Japan Panel Approves First Genome - Edited Food

Japan panel approves first genome-edited food

An expert panel at Japan's health ministry has given a go-ahead to sales of the country's first genome-edited food.

The panel on Friday approved an application for the sale of a tomato whose genome has been edited to make it produce more of an amino acid called GABA. The substance is said to help lower blood pressure.

The tomato was jointly developed by the University of Tsukuba and a biotech firm.

The panel said the tomato does not contain any genes that differ from those of natural varieties. It also said genome-editing has not increased the volume of allergens or toxic substances.

A regulation introduced last year allows the sale of genome-edited food after a filing to the government, if the expert panel determines that the food does not require any safety screening.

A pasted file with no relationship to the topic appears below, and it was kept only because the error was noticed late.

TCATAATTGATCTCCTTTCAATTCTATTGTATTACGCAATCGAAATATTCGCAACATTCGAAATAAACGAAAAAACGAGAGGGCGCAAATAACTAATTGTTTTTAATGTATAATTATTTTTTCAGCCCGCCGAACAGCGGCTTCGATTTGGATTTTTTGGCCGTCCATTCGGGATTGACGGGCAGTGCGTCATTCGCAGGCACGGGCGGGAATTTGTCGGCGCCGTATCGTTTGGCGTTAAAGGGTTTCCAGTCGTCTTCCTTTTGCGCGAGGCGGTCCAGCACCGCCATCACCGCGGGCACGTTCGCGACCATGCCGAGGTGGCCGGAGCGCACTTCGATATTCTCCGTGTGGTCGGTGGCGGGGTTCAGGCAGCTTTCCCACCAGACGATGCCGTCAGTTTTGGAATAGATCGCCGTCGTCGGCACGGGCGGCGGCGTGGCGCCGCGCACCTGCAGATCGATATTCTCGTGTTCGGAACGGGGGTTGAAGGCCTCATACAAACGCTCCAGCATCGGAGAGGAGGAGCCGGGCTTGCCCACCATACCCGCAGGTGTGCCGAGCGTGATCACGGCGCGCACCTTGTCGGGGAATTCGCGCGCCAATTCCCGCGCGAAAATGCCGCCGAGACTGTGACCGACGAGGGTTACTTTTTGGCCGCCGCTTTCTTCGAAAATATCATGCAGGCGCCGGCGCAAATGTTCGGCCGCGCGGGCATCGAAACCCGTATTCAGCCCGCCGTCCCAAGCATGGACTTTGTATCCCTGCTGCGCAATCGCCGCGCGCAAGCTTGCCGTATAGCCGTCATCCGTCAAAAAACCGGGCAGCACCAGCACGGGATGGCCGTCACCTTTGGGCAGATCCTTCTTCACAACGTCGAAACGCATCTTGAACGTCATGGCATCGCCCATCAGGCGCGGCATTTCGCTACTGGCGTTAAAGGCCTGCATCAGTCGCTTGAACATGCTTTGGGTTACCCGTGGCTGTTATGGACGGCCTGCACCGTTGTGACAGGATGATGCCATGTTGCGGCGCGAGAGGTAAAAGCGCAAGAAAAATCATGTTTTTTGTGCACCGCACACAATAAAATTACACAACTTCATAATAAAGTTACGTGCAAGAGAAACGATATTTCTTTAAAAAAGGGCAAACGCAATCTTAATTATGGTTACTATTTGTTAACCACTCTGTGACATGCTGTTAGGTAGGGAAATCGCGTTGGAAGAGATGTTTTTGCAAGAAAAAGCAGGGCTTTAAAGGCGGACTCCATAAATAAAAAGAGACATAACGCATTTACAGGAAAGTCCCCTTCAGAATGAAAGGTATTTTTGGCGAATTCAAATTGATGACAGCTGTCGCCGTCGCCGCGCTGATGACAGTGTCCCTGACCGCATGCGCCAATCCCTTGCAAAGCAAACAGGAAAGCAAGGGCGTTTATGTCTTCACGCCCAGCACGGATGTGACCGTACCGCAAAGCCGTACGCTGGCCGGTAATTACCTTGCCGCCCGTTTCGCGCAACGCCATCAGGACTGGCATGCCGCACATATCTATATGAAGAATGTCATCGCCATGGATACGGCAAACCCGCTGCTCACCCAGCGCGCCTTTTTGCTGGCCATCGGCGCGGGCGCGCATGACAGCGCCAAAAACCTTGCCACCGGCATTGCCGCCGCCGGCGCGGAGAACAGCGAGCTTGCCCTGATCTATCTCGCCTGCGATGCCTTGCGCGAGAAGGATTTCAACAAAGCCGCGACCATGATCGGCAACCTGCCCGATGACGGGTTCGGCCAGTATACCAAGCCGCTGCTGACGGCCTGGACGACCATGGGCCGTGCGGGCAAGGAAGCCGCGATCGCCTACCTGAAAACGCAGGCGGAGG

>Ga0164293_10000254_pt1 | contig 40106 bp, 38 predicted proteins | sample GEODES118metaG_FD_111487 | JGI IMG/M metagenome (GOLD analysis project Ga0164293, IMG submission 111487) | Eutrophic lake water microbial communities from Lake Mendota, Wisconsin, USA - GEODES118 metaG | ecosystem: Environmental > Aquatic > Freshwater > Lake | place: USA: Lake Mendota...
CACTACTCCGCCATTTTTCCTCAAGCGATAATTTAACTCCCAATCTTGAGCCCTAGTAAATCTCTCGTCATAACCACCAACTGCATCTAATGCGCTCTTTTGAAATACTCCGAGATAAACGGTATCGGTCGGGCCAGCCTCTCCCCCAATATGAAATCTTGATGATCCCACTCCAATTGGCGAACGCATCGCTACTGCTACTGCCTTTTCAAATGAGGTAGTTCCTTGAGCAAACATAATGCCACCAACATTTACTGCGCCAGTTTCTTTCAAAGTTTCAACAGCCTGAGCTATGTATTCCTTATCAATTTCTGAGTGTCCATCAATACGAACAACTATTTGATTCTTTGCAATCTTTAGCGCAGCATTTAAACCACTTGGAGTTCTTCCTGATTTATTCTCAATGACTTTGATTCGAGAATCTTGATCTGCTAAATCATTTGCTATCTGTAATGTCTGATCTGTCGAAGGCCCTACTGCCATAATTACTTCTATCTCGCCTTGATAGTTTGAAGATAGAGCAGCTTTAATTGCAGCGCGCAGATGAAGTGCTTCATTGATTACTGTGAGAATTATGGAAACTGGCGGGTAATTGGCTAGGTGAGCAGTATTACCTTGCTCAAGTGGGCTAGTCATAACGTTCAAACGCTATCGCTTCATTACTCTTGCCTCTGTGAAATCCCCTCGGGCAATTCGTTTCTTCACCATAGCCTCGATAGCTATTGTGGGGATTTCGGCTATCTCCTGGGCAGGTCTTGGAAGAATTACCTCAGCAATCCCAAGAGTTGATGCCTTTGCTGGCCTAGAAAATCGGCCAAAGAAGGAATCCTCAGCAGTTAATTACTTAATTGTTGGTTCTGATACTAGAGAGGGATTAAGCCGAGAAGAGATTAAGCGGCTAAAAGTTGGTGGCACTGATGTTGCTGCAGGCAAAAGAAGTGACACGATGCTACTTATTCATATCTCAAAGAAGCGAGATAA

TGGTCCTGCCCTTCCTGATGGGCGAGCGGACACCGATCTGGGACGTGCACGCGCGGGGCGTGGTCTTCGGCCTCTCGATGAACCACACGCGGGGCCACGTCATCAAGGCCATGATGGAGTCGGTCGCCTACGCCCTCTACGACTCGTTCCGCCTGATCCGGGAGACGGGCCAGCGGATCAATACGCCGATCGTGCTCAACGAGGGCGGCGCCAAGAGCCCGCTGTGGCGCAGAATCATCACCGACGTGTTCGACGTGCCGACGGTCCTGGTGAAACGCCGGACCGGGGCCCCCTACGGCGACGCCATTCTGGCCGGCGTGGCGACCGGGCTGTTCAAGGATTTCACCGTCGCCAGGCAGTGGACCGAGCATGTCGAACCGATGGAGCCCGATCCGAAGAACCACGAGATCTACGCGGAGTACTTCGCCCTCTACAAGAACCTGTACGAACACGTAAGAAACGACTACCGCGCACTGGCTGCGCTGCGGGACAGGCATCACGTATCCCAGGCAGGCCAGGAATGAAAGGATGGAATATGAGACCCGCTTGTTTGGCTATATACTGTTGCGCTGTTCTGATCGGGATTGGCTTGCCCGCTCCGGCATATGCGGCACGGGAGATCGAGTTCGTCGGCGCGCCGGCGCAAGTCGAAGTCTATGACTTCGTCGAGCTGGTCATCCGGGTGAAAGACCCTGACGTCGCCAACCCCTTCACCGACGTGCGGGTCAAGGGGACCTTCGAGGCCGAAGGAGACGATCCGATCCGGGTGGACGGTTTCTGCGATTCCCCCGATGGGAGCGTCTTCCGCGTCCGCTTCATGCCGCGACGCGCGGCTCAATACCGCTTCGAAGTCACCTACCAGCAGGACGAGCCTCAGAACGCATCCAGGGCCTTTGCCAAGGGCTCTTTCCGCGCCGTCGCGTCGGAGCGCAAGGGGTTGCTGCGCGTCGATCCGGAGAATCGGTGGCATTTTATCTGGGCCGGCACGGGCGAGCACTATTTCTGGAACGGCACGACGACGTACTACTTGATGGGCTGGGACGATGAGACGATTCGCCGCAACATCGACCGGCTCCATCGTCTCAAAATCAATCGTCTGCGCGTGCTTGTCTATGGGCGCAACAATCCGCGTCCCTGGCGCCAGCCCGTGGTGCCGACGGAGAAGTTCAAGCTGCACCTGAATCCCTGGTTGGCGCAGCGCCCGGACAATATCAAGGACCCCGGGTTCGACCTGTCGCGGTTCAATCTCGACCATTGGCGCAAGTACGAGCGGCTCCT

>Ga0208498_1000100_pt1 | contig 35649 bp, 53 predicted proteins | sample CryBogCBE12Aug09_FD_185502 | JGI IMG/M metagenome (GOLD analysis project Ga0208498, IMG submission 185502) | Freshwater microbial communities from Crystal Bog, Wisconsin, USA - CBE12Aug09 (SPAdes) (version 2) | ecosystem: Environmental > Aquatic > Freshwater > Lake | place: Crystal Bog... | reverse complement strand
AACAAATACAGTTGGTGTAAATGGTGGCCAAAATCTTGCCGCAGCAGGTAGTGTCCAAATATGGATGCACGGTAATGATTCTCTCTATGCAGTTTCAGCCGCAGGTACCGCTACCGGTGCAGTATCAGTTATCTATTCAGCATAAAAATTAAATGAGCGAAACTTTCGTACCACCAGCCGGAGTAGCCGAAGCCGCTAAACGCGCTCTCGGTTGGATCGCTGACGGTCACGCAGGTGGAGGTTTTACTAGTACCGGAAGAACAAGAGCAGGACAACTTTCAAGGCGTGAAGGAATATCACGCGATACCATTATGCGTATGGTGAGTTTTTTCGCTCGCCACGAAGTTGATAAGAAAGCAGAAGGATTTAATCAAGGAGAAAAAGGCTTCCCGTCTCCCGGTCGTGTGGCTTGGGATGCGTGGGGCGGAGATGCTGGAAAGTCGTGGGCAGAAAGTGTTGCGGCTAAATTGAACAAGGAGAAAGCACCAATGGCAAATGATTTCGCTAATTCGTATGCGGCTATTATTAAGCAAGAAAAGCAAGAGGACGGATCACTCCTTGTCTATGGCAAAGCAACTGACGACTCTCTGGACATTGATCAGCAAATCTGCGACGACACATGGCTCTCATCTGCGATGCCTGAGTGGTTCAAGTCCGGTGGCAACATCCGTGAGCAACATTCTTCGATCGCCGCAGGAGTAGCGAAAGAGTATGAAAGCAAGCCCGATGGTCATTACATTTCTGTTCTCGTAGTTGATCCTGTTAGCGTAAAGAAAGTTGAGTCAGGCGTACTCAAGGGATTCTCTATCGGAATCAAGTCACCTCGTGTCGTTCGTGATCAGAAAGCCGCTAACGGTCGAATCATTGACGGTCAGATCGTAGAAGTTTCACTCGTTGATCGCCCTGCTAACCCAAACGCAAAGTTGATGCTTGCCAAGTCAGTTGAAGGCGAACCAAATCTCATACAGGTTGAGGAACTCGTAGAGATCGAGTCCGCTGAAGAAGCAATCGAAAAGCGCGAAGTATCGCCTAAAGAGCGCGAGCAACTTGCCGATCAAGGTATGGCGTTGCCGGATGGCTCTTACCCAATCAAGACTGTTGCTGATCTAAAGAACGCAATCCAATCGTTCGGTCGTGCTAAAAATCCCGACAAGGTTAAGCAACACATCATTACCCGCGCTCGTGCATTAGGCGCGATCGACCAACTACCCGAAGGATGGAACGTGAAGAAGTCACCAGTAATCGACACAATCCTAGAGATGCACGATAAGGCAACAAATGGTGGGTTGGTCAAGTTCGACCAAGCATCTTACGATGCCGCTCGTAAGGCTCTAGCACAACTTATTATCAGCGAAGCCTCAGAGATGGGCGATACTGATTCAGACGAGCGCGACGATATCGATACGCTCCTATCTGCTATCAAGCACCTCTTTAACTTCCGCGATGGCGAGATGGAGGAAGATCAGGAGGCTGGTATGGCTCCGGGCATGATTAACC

In contrast, genetically modified food that contain genes of other living organisms must pass the Food Safety Commission's screening to gain approval for sale.

The biotech firm filed the application on Friday. It says it plans to start distributing free seedlings for kitchen gardens in the first half of next year, with the aim of selling tomatoes as early as 2022.

The company says genome-edited products will be labeled as such.